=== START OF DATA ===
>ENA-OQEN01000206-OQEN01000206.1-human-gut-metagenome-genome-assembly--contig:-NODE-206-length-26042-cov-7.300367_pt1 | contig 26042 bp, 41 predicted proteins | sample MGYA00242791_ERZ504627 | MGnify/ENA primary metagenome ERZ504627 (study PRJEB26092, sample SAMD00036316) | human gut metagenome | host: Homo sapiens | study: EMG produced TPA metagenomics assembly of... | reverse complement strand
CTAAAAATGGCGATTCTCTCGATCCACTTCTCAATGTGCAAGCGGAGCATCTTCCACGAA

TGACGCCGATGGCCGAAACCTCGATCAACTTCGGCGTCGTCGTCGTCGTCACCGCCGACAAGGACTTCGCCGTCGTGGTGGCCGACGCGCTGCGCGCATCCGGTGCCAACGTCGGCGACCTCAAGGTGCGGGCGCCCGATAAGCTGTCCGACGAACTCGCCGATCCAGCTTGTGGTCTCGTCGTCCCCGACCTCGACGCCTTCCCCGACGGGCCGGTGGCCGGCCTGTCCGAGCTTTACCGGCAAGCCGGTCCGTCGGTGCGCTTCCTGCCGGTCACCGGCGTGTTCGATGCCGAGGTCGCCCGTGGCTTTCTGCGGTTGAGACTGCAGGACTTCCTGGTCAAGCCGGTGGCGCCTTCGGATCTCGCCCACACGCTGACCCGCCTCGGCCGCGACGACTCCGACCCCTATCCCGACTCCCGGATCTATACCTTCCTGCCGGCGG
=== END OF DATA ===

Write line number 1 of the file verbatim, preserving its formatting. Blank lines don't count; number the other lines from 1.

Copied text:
>ENA-OQEN01000206-OQEN01000206.1-human-gut-metagenome-genome-assembly--contig:-NODE-206-length-26042-cov-7.300367_pt1 | contig 26042 bp, 41 predicted proteins | sample MGYA00242791_ERZ504627 | MGnify/ENA primary metagenome ERZ504627 (study PRJEB26092, sample SAMD00036316) | human gut metagenome | host: Homo sapiens | study: EMG produced TPA metagenomics assembly of... | reverse complement strand